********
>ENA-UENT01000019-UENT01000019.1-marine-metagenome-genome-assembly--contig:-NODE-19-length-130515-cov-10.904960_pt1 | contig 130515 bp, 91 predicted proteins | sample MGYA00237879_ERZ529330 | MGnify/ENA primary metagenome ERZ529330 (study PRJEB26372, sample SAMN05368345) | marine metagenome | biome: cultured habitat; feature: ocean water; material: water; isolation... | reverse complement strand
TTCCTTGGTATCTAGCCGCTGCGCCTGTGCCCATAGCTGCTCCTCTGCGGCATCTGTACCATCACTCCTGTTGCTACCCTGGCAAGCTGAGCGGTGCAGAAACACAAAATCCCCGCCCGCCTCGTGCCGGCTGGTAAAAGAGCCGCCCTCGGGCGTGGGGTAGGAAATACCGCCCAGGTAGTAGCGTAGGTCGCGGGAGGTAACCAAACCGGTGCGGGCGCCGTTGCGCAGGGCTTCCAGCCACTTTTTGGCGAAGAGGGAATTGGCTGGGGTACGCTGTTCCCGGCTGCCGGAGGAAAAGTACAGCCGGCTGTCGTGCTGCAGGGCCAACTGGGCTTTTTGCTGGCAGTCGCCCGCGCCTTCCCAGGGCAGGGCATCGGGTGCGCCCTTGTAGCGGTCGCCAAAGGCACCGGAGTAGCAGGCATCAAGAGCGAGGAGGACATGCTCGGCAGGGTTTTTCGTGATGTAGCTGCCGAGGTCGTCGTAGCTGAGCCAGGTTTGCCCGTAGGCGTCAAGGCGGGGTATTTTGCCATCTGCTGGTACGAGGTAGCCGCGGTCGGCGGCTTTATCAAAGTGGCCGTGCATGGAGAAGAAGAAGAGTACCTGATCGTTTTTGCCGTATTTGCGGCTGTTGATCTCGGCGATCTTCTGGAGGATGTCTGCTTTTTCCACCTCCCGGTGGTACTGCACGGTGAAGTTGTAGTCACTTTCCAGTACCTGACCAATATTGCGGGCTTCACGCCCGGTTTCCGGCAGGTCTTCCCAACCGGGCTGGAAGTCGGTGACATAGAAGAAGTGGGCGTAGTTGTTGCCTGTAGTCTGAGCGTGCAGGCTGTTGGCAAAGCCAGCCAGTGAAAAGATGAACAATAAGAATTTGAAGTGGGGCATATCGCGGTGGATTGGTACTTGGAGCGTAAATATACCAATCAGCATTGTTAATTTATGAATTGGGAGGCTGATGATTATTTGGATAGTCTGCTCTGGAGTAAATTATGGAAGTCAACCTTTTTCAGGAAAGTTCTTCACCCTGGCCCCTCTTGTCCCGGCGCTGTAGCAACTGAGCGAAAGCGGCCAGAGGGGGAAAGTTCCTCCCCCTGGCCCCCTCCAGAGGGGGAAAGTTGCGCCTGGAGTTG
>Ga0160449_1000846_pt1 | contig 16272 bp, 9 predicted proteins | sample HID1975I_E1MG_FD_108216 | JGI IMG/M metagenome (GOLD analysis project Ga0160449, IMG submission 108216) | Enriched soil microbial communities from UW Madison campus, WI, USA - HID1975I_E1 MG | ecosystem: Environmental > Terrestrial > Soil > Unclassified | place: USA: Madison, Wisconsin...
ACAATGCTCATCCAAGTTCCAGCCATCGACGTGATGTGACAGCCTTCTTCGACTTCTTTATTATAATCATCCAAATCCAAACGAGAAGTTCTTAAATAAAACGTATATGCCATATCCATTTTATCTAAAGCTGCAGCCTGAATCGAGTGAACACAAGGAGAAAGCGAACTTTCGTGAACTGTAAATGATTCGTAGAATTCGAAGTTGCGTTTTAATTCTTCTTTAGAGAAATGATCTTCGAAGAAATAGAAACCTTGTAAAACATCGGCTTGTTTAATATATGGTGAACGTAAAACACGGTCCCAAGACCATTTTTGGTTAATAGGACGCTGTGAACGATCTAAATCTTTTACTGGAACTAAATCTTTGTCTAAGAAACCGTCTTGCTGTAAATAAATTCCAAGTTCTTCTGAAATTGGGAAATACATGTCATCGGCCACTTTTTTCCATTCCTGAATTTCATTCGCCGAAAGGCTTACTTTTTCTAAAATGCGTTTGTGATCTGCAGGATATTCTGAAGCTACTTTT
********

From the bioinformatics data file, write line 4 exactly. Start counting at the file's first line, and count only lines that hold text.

ACAATGCTCATCCAAGTTCCAGCCATCGACGTGATGTGACAGCCTTCTTCGACTTCTTTATTATAATCATCCAAATCCAAACGAGAAGTTCTTAAATAAAACGTATATGCCATATCCATTTTATCTAAAGCTGCAGCCTGAATCGAGTGAACACAAGGAGAAAGCGAACTTTCGTGAACTGTAAATGATTCGTAGAATTCGAAGTTGCGTTTTAATTCTTCTTTAGAGAAATGATCTTCGAAGAAATAGAAACCTTGTAAAACATCGGCTTGTTTAATATATGGTGAACGTAAAACACGGTCCCAAGACCATTTTTGGTTAATAGGACGCTGTGAACGATCTAAATCTTTTACTGGAACTAAATCTTTGTCTAAGAAACCGTCTTGCTGTAAATAAATTCCAAGTTCTTCTGAAATTGGGAAATACATGTCATCGGCCACTTTTTTCCATTCCTGAATTTCATTCGCCGAAAGGCTTACTTTTTCTAAAATGCGTTTGTGATCTGCAGGATATTCTGAAGCTACTTTT